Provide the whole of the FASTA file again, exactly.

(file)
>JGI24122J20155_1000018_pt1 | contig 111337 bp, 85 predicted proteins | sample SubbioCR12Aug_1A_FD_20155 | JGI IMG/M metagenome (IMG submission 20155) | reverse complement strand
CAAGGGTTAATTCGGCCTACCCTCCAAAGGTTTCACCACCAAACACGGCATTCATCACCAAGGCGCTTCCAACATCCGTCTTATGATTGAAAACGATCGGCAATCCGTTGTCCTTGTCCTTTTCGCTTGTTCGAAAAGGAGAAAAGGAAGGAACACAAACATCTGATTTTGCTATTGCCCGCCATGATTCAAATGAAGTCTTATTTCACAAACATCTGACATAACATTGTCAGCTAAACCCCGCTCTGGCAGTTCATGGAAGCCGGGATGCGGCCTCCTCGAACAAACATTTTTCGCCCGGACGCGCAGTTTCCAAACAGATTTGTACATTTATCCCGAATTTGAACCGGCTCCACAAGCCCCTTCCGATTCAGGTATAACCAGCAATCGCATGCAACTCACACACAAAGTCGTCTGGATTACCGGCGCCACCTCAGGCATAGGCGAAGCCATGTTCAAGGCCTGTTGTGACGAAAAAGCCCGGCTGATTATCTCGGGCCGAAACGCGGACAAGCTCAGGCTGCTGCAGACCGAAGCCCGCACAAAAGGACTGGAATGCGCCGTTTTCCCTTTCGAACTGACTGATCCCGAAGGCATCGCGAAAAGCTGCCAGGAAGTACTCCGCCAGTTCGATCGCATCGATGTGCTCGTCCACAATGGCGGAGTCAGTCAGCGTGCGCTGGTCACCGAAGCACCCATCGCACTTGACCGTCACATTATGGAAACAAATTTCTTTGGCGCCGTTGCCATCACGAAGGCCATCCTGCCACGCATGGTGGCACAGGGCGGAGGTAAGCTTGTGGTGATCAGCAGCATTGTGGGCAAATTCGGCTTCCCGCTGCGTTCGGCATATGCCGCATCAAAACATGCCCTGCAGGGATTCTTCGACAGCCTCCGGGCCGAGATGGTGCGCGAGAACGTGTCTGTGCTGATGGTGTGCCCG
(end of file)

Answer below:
>JGI24122J20155_1000018_pt1 | contig 111337 bp, 85 predicted proteins | sample SubbioCR12Aug_1A_FD_20155 | JGI IMG/M metagenome (IMG submission 20155) | reverse complement strand
CAAGGGTTAATTCGGCCTACCCTCCAAAGGTTTCACCACCAAACACGGCATTCATCACCAAGGCGCTTCCAACATCCGTCTTATGATTGAAAACGATCGGCAATCCGTTGTCCTTGTCCTTTTCGCTTGTTCGAAAAGGAGAAAAGGAAGGAACACAAACATCTGATTTTGCTATTGCCCGCCATGATTCAAATGAAGTCTTATTTCACAAACATCTGACATAACATTGTCAGCTAAACCCCGCTCTGGCAGTTCATGGAAGCCGGGATGCGGCCTCCTCGAACAAACATTTTTCGCCCGGACGCGCAGTTTCCAAACAGATTTGTACATTTATCCCGAATTTGAACCGGCTCCACAAGCCCCTTCCGATTCAGGTATAACCAGCAATCGCATGCAACTCACACACAAAGTCGTCTGGATTACCGGCGCCACCTCAGGCATAGGCGAAGCCATGTTCAAGGCCTGTTGTGACGAAAAAGCCCGGCTGATTATCTCGGGCCGAAACGCGGACAAGCTCAGGCTGCTGCAGACCGAAGCCCGCACAAAAGGACTGGAATGCGCCGTTTTCCCTTTCGAACTGACTGATCCCGAAGGCATCGCGAAAAGCTGCCAGGAAGTACTCCGCCAGTTCGATCGCATCGATGTGCTCGTCCACAATGGCGGAGTCAGTCAGCGTGCGCTGGTCACCGAAGCACCCATCGCACTTGACCGTCACATTATGGAAACAAATTTCTTTGGCGCCGTTGCCATCACGAAGGCCATCCTGCCACGCATGGTGGCACAGGGCGGAGGTAAGCTTGTGGTGATCAGCAGCATTGTGGGCAAATTCGGCTTCCCGCTGCGTTCGGCATATGCCGCATCAAAACATGCCCTGCAGGGATTCTTCGACAGCCTCCGGGCCGAGATGGTGCGCGAGAACGTGTCTGTGCTGATGGTGTGCCCG